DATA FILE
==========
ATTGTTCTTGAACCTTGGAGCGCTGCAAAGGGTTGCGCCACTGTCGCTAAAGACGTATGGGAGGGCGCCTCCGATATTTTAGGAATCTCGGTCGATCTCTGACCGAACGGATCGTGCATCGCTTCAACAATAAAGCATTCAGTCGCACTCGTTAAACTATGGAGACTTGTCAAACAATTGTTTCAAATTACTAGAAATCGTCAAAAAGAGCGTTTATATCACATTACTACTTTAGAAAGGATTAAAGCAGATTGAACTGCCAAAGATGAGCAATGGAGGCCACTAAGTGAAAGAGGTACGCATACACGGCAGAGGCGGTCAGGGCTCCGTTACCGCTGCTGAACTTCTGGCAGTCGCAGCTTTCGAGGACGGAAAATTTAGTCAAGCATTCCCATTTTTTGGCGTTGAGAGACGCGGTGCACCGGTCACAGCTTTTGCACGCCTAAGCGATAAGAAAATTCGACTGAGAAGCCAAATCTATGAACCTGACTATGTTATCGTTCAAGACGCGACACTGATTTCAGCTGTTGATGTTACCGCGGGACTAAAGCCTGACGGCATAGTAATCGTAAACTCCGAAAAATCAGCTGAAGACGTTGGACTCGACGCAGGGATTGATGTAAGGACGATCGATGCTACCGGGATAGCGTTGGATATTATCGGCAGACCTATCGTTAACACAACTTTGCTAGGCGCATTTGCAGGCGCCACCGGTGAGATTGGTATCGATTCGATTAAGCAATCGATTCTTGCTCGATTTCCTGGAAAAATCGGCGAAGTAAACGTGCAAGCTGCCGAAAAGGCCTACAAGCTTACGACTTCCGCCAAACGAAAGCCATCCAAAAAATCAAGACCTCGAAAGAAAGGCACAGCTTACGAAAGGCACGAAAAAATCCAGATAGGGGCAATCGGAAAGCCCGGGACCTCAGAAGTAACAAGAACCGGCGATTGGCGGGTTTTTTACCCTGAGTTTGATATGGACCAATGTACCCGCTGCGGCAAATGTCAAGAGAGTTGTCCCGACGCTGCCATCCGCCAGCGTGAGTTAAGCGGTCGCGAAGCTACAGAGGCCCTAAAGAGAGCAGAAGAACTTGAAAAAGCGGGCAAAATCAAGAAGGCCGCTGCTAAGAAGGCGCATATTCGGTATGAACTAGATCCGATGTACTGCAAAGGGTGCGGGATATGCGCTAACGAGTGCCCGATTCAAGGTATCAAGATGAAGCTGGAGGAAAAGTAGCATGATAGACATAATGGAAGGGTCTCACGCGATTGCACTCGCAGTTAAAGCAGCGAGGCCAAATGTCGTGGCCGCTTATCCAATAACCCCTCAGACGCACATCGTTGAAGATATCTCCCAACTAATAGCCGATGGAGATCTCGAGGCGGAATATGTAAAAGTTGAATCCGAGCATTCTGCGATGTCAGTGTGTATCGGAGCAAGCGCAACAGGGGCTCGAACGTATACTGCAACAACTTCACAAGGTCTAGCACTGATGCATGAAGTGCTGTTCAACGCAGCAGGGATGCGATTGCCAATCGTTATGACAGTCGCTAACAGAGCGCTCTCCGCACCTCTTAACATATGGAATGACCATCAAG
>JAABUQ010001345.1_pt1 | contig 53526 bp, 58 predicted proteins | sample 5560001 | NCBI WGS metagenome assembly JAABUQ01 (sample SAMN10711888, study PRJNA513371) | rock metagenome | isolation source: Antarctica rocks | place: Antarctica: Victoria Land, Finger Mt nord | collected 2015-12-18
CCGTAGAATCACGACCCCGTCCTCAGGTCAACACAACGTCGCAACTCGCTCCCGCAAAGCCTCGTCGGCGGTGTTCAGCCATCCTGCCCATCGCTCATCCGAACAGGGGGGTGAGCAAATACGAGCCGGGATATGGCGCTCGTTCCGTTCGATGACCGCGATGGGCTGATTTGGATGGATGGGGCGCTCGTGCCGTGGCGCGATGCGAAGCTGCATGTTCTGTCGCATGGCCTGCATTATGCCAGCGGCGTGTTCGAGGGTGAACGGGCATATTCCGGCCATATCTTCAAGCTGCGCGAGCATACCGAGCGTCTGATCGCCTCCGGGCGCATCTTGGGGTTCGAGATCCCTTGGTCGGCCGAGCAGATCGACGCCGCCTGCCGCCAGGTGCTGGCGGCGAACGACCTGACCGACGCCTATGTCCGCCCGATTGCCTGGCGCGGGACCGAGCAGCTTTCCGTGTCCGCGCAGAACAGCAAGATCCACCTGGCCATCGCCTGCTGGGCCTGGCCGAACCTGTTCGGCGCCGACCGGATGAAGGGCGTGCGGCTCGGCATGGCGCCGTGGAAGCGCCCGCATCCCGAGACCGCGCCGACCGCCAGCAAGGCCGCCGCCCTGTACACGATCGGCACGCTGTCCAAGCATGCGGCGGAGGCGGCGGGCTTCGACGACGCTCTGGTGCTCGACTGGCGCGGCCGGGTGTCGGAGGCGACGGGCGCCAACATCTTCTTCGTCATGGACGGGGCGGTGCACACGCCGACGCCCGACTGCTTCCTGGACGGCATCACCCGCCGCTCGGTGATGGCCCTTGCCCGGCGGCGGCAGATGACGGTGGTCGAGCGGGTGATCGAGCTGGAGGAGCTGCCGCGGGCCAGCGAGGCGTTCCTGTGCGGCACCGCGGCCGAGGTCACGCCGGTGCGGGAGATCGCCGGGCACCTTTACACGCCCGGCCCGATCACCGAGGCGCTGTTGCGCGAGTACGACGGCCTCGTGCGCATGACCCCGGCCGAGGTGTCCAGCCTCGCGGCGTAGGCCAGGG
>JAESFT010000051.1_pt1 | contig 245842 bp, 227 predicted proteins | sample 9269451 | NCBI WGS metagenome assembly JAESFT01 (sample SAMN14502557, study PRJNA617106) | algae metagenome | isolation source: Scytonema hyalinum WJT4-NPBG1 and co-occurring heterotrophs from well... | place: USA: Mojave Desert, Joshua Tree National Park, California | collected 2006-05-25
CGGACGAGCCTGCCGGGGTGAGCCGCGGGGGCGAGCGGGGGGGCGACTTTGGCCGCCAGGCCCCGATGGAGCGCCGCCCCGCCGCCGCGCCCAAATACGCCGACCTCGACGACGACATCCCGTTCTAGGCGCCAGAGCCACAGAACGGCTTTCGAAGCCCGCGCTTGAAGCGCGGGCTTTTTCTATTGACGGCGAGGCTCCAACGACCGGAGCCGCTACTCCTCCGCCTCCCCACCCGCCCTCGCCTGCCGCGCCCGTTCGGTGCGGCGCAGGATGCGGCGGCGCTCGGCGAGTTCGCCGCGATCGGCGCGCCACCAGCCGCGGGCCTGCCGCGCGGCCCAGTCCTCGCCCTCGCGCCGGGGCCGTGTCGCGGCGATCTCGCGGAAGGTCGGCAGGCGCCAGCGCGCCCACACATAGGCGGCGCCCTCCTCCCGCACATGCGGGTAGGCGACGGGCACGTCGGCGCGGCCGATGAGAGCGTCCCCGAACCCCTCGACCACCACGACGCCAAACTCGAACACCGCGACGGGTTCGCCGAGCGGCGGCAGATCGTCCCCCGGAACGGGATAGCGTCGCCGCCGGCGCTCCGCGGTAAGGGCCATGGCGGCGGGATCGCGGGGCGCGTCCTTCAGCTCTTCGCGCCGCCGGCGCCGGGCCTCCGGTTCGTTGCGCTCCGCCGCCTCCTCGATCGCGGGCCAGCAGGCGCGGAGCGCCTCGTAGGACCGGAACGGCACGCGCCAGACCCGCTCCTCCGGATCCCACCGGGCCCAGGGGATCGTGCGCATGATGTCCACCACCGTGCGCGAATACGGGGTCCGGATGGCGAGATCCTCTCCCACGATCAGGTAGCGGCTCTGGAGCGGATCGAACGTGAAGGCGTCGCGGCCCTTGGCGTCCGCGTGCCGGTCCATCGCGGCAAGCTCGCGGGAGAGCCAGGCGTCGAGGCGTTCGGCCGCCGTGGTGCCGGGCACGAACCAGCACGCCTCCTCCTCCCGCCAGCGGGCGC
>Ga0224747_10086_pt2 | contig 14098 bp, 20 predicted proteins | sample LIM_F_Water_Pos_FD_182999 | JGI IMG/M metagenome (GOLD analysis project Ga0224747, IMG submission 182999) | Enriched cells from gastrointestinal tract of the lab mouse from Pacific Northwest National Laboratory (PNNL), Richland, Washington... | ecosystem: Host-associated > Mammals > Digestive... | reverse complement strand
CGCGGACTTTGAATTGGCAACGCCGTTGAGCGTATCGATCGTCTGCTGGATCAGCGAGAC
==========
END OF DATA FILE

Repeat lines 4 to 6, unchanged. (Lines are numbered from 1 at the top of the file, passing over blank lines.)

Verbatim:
>JAESFT010000051.1_pt1 | contig 245842 bp, 227 predicted proteins | sample 9269451 | NCBI WGS metagenome assembly JAESFT01 (sample SAMN14502557, study PRJNA617106) | algae metagenome | isolation source: Scytonema hyalinum WJT4-NPBG1 and co-occurring heterotrophs from well... | place: USA: Mojave Desert, Joshua Tree National Park, California | collected 2006-05-25
CGGACGAGCCTGCCGGGGTGAGCCGCGGGGGCGAGCGGGGGGGCGACTTTGGCCGCCAGGCCCCGATGGAGCGCCGCCCCGCCGCCGCGCCCAAATACGCCGACCTCGACGACGACATCCCGTTCTAGGCGCCAGAGCCACAGAACGGCTTTCGAAGCCCGCGCTTGAAGCGCGGGCTTTTTCTATTGACGGCGAGGCTCCAACGACCGGAGCCGCTACTCCTCCGCCTCCCCACCCGCCCTCGCCTGCCGCGCCCGTTCGGTGCGGCGCAGGATGCGGCGGCGCTCGGCGAGTTCGCCGCGATCGGCGCGCCACCAGCCGCGGGCCTGCCGCGCGGCCCAGTCCTCGCCCTCGCGCCGGGGCCGTGTCGCGGCGATCTCGCGGAAGGTCGGCAGGCGCCAGCGCGCCCACACATAGGCGGCGCCCTCCTCCCGCACATGCGGGTAGGCGACGGGCACGTCGGCGCGGCCGATGAGAGCGTCCCCGAACCCCTCGACCACCACGACGCCAAACTCGAACACCGCGACGGGTTCGCCGAGCGGCGGCAGATCGTCCCCCGGAACGGGATAGCGTCGCCGCCGGCGCTCCGCGGTAAGGGCCATGGCGGCGGGATCGCGGGGCGCGTCCTTCAGCTCTTCGCGCCGCCGGCGCCGGGCCTCCGGTTCGTTGCGCTCCGCCGCCTCCTCGATCGCGGGCCAGCAGGCGCGGAGCGCCTCGTAGGACCGGAACGGCACGCGCCAGACCCGCTCCTCCGGATCCCACCGGGCCCAGGGGATCGTGCGCATGATGTCCACCACCGTGCGCGAATACGGGGTCCGGATGGCGAGATCCTCTCCCACGATCAGGTAGCGGCTCTGGAGCGGATCGAACGTGAAGGCGTCGCGGCCCTTGGCGTCCGCGTGCCGGTCCATCGCGGCAAGCTCGCGGGAGAGCCAGGCGTCGAGGCGTTCGGCCGCCGTGGTGCCGGGCACGAACCAGCACGCCTCCTCCTCCCGCCAGCGGGCGC
>Ga0224747_10086_pt2 | contig 14098 bp, 20 predicted proteins | sample LIM_F_Water_Pos_FD_182999 | JGI IMG/M metagenome (GOLD analysis project Ga0224747, IMG submission 182999) | Enriched cells from gastrointestinal tract of the lab mouse from Pacific Northwest National Laboratory (PNNL), Richland, Washington... | ecosystem: Host-associated > Mammals > Digestive... | reverse complement strand